But the governor defended her pick, and although her office has yet to submit Mountain for confirmation by the state Senate, he remains head of the agency. A few months after tensions flared, the agency quietly ended the task force.

Gomez said she learned the news at a summit the Indian Affairs Department hosted in June and told department staff they should make a public announcement, partly because some members weren’t present and partly to inform affected families and the public about next steps. An announcement never came, and Gomez says she didn’t hear anything from the department for months.

“And then I think I received a call from you, Bella, asking me if indeed this was true and I said, ‘Yeah, I heard about it in May or June,’ but I never saw a press release, I never saw a public announcement and I had been looking for them, so still today I’m in complete shock,” Gomez said during our interview.

Last month, a couple dozen Indigenous families and advocates, including Randall-Shorty and Gomez, protested in Santa Fe. Maddy Hayden, a spokeswoman for the governor, talked with the protesters in the Roundhouse and offered an apology: “We did not do a good job making it clear what the next steps were, making it clear that we want to continue to involve you all, your voices, and that the work is going to continue. And so I apologize for that. That should’ve been handled better.” 

The governor’s office and the Indian Affairs Department say the task force is finished working because its members achieved their objectives, laid out in the 2021 executive order, and now, the agency will carry forward the task force recommendations. Mountain is asking lawmakers to fund four full-time positions for that purpose.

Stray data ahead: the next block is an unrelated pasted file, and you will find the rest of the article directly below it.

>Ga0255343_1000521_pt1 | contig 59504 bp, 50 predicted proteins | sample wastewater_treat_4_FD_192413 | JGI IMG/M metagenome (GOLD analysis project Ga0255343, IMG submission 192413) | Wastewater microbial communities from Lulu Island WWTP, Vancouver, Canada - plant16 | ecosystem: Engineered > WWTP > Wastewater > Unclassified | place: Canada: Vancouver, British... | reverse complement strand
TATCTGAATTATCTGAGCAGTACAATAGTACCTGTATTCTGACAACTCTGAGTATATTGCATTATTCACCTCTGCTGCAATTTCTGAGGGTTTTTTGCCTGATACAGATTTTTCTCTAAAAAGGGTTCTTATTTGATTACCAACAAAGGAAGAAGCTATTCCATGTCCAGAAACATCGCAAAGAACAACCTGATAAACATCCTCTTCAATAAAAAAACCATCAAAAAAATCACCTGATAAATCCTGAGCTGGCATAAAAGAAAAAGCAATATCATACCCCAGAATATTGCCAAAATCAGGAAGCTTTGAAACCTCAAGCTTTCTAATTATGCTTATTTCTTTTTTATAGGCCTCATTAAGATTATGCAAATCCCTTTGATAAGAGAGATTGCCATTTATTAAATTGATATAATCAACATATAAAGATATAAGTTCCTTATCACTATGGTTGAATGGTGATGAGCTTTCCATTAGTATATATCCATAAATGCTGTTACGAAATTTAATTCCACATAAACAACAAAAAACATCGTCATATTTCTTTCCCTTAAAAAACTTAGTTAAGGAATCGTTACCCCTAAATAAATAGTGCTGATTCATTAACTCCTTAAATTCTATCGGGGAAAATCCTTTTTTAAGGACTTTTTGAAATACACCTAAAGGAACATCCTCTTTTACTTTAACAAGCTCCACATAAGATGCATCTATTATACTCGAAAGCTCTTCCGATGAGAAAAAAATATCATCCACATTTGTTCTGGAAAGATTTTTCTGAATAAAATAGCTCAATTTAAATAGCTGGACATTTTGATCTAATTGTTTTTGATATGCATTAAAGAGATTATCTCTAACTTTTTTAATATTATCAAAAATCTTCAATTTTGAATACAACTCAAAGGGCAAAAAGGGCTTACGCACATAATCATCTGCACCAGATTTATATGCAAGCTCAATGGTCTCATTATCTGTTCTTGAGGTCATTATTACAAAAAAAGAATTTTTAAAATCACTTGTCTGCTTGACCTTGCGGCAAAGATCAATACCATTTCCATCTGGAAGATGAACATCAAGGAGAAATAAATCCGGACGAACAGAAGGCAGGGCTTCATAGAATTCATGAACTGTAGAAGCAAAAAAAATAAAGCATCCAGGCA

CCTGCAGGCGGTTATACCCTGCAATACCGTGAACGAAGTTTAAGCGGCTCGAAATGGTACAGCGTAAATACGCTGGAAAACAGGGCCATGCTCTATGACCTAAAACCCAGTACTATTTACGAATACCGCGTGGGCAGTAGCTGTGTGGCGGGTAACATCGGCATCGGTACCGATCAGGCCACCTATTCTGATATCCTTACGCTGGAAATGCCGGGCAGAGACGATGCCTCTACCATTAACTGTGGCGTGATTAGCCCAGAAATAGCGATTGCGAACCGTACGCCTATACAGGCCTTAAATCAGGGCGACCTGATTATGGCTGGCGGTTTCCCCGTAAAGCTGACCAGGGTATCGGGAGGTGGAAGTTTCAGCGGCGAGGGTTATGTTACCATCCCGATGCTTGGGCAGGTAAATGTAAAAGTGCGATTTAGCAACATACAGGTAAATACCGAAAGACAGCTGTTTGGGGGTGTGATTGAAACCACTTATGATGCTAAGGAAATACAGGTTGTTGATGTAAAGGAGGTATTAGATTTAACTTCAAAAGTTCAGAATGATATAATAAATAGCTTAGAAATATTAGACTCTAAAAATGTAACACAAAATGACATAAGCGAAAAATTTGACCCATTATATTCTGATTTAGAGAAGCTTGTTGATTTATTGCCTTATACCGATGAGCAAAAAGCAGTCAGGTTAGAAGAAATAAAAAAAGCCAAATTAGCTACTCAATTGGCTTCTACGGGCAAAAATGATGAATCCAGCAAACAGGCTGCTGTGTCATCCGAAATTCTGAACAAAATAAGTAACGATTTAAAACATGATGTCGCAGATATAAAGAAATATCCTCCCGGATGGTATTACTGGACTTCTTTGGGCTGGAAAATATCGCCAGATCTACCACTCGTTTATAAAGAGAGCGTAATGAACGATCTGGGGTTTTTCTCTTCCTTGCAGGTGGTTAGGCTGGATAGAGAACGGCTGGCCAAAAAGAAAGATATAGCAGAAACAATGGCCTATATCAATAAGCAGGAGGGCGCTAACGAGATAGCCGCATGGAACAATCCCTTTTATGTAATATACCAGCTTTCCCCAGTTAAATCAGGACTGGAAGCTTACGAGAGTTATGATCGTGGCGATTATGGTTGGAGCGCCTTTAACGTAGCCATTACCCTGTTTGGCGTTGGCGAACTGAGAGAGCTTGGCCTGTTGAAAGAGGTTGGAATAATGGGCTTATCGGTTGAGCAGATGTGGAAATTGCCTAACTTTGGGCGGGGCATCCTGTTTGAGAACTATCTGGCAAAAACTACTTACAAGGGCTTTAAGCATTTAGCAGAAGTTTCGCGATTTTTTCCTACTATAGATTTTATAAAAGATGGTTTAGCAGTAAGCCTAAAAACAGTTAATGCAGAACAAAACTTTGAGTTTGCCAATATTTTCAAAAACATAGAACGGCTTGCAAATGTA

Yet some task force members say the group was made up of dozens of people, from community organizers and service providers to law enforcement officials and other state employees whose continued collaboration is vital.

“You can’t get that in four people,” Gomez said.  

Starting in May, I made multiple attempts over months to schedule an interview with the Indian Affairs Department. The agency finally agreed recently, and I met with three employees a couple days after my conversation with Randall-Shorty and Gomez. 

We’ll have more on that interview later, but one of the things that stood out to me was a comment by Deputy Secretary Josett Monette that through the response plan published last year, the state has been “advised by the experts.” Some of those same experts say the task force must be renewed if New Mexico wants to continue making progress in confronting this crisis, though the governor’s administration doesn’t appear to have any plans to follow that particular guidance. 

– Bella Davis (Yurok), New Mexico In Depth

This story was reported and published in collaboration with New Mexico In Depth, a NMPBS partner.